• PPCD

What is Swimming?

You might think this is a silly question, it's obvious right? Not really....

Why do we think that any activity that involves water is "swimming?" Because it isn't. We don't wash the car and say we are driving just because a car is involved.


A baby sitting with the aid of a bumbo can't sit independently. A child using a walker to move isn't walking. However, as soon as water is introduced, we call anything with water involved "swimming." Here at PPCD, we think this is part of the paradigm shift that desperately needs to take place.

Why is this so important to change our speech? Well, if we call it swimming, then our children think that they are swimming, too. You see, the trouble is that not only are we as caregivers becoming overconfident in our child's ability by saying our children are "swimming", we are also shaping over confident toddlers. Toddlers are already curious and adventurous; let's not fill them with confidence that is not based on a solid skill set.


So what SHOULD we mean when we say "swimming?" Swimming involves the act of independently moving your body (arms and legs) in the water to achieve momentum and therefore forward movement. So the act of swimming actually involves a few skill sets. See our explanation of "High Quality Swim Lessons."


For toddlers, swimming can only be achieved with their head in the water, which will also create a horizontal body posture. Toddlers cannot perform the "lifeguard swim" because as soon as they lift their heads, their body becomes vertical. In this position, their body is unable to move forward in the water. This position is also known as the "drowning position."

You might be also wondering about the dangers of a child putting their face in the water. Sure, if they do not understand the need to hold their breath and close their mouth, then yes, this can be dangerous. (Coming soon is a blog regarding the dangers of blowing bubbles). Therefore, the first actual step in learning how to swim is to understand how your breath relates to the surface of the water.

We hear so often from parents that their children love "swimming," but we feel like we need a closer look at this term. We decided to ask parents the question: "What does swimming mean to you?"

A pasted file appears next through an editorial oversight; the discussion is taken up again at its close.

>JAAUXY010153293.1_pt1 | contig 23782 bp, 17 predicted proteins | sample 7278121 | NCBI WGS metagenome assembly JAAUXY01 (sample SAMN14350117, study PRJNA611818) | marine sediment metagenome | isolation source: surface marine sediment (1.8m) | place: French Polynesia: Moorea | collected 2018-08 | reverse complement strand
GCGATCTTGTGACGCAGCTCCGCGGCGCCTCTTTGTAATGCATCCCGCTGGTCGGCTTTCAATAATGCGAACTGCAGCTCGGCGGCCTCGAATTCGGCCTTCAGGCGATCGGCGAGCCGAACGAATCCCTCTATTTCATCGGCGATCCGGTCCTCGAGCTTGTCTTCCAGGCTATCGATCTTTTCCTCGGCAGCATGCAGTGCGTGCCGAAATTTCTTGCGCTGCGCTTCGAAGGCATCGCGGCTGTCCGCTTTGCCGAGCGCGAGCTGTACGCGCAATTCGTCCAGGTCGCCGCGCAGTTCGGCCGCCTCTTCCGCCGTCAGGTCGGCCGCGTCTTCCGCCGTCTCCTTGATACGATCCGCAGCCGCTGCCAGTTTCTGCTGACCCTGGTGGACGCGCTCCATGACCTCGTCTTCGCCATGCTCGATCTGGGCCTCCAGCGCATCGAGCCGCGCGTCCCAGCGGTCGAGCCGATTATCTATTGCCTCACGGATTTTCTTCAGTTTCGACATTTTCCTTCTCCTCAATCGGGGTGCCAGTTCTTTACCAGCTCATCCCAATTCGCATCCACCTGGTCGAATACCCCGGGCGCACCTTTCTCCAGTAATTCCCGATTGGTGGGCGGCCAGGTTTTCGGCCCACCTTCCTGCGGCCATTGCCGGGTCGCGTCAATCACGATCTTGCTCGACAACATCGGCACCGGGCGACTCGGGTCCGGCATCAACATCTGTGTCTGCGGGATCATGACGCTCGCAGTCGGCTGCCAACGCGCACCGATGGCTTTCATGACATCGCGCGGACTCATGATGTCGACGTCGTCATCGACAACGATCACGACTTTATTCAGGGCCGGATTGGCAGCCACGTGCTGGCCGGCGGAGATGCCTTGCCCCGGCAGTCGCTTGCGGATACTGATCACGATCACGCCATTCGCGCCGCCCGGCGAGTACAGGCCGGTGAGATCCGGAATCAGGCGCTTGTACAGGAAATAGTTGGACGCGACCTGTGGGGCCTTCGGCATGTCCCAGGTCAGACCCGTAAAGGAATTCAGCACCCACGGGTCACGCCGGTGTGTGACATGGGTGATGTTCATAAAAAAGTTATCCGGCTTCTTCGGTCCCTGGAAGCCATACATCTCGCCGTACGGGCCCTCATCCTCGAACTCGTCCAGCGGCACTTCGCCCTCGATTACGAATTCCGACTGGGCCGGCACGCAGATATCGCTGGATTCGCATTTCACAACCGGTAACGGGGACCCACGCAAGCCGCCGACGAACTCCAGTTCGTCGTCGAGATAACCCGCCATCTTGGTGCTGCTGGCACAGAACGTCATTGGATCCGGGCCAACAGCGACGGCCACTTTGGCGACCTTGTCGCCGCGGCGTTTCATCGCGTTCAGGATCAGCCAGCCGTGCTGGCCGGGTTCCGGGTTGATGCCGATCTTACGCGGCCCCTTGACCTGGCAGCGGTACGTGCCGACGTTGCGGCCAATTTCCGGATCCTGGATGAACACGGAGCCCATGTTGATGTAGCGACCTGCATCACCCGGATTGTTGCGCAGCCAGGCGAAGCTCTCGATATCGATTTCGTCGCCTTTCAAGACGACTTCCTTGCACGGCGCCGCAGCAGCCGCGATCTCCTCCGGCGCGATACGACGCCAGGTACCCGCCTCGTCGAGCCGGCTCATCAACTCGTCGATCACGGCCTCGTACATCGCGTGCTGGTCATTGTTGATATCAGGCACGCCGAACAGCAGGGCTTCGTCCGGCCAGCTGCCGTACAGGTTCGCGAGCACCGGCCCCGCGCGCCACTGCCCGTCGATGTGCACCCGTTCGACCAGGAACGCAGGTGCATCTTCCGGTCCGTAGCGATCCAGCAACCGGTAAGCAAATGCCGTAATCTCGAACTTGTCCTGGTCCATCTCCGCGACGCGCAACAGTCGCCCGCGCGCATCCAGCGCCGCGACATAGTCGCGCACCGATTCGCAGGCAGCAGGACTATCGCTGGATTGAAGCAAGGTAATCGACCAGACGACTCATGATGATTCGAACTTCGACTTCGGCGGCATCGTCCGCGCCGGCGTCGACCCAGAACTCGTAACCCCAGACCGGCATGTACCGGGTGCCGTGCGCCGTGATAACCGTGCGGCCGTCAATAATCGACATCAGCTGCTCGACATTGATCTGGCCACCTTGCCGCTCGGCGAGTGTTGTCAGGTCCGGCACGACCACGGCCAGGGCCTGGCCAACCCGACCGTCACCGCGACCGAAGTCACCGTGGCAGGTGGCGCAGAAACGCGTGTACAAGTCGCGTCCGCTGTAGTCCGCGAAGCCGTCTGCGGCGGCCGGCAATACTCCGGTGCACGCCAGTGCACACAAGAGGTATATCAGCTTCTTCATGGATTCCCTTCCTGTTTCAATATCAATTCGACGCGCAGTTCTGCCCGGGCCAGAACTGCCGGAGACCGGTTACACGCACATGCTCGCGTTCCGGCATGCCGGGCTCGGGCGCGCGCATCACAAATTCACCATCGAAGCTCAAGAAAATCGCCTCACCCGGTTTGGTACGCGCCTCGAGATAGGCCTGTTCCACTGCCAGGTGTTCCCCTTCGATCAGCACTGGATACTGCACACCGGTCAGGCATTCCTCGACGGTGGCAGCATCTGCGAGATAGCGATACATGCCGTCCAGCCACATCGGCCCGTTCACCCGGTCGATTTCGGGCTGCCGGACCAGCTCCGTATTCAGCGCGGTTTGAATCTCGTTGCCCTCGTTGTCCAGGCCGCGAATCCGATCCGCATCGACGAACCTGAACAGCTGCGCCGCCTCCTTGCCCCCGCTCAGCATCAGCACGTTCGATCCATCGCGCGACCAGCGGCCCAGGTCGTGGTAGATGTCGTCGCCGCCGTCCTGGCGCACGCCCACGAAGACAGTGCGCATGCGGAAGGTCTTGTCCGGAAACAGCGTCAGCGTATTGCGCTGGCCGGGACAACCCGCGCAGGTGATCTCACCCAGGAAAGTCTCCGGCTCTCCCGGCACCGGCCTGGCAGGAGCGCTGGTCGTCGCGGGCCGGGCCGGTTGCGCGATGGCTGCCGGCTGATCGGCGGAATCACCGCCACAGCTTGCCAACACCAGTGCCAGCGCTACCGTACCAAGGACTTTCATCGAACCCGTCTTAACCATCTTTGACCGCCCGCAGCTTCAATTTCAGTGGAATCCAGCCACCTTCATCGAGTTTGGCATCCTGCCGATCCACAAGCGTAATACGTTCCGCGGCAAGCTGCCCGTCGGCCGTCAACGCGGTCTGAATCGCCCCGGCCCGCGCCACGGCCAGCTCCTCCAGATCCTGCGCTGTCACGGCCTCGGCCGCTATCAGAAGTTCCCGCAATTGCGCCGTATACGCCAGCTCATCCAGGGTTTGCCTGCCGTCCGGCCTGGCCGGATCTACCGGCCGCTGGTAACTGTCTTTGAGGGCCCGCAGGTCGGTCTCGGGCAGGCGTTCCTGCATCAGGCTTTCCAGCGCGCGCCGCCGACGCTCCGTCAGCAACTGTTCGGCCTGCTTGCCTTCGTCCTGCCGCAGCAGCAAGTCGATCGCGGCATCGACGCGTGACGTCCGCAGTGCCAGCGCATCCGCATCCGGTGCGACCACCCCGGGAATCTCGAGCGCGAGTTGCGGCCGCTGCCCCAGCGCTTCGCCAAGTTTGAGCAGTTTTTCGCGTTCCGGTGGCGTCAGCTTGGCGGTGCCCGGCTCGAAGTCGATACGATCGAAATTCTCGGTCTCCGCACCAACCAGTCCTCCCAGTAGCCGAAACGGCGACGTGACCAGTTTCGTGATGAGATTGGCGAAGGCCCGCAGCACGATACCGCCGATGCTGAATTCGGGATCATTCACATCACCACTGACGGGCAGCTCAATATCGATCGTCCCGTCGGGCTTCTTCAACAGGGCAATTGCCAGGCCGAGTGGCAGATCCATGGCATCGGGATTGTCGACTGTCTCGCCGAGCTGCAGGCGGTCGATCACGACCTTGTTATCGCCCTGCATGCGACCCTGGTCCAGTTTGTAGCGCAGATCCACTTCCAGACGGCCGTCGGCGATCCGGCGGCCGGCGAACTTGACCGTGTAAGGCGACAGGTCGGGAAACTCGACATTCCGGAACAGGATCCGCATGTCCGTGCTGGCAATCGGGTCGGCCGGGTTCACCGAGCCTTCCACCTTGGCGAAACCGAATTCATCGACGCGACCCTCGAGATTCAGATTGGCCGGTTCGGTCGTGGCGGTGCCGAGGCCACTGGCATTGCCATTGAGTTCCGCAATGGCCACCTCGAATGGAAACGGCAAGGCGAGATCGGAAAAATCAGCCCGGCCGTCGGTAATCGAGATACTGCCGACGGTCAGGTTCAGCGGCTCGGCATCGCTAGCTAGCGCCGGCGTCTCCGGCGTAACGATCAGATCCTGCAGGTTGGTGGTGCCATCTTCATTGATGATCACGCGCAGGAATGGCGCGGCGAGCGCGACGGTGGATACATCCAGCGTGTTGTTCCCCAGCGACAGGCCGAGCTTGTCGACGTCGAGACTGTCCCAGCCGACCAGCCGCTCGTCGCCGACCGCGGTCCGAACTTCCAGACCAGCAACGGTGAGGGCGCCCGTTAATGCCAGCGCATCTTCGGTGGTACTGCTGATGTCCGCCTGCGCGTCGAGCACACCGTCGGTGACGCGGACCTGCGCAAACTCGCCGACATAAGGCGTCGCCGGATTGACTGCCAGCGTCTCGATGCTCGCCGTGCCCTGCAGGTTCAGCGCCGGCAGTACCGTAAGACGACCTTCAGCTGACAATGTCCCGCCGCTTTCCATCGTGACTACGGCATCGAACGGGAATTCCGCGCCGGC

We created a survey for parents. For each age range we asked the question "What physical activities would you call swimming?"

List of behaviors to choose from:

  1. Playing on the steps of the pool

  2. Being held by an adult in the pool

  3. Wearing a "Puddle Jumper" and playing in the pool

  4. Wearing a Life jacket in the pool and playing

  5. Able to float on their back unassisted

  6. Able to put their face in the water and move their body in the water unassisted

  7. Blowing bubbles

We also gave parents the option to input their own answers (see *other).

Age category 0-4

*Other: Able to get to the side of the pool, playing in a baby pool (2 people), "let's go swimming" means any activity in the pool, "no little ones", performing a stroke from one side of the pool to the other (preferably beating the other children performing the same stroke)


Age group 5-12

*Other: able to tread water and exit pool by use of stairs, playing in a baby pool, being able to put face down and reach a distance with out touching the bottom and flipping over unassisted, swim on their own in any depth of water, Anything in a swimsuit and with any amount of water, can swim from parent to edge and pull self up, closer to 12 should be able to swim by them selves, but still have adult supervision. 

Age group 13-17

*Other: Able to tread water and get out of the water without using the stairs, reliably move from deep water to shallow water, traveling some minimum distance, to get to where one can stand and breathe ok or else climb out of the water, swim by themselves under adult supervision, For this age group, swimming is actual swimming, performing a stroke in a competitive manner from one end of the pool to the other as often as possible.


Parents answering who have adult children

*Other: Should be able to swim alone and help with younger children, actual swimming, regularly performing a swim stroke from one of the pool to the other during “off performance” seasons and when injured and unable to do dry land exercises.


Conclusion:

  • This word "swimming" is used too loosely by.... well, it seems everyone.

  • We are underestimating our toddler's swimming capabilities.

  • Toddlers can swim (with their face in the water while propelling their bodies). Toddlers can float on their backs and breathe. It is our job as parents to ensure they learn this skill.

  • No child has ever died because they didn't know how to kick a soccer ball, or because they could not do a plie. But children do die everyday because they did not know how to swim or float.

What if we tell our children that they are swimming ONLY when they actually are swimming?

What if we collectively recognized the skill of swimming and floating as a Layer of Protection to prevent drowning (as the AAP supports and in addition to several other accepted layers)

What if we teach our children how to save themselves in a body of water BEFORE we teach them that water is fun?

What might change if we change? Could we change this endemic? Could we save lives?



*Survey results are based off of 100 respondents We also asked this of survey takers: If you are a swim instructor (or member of drowning prevention group), please do not take the survey.

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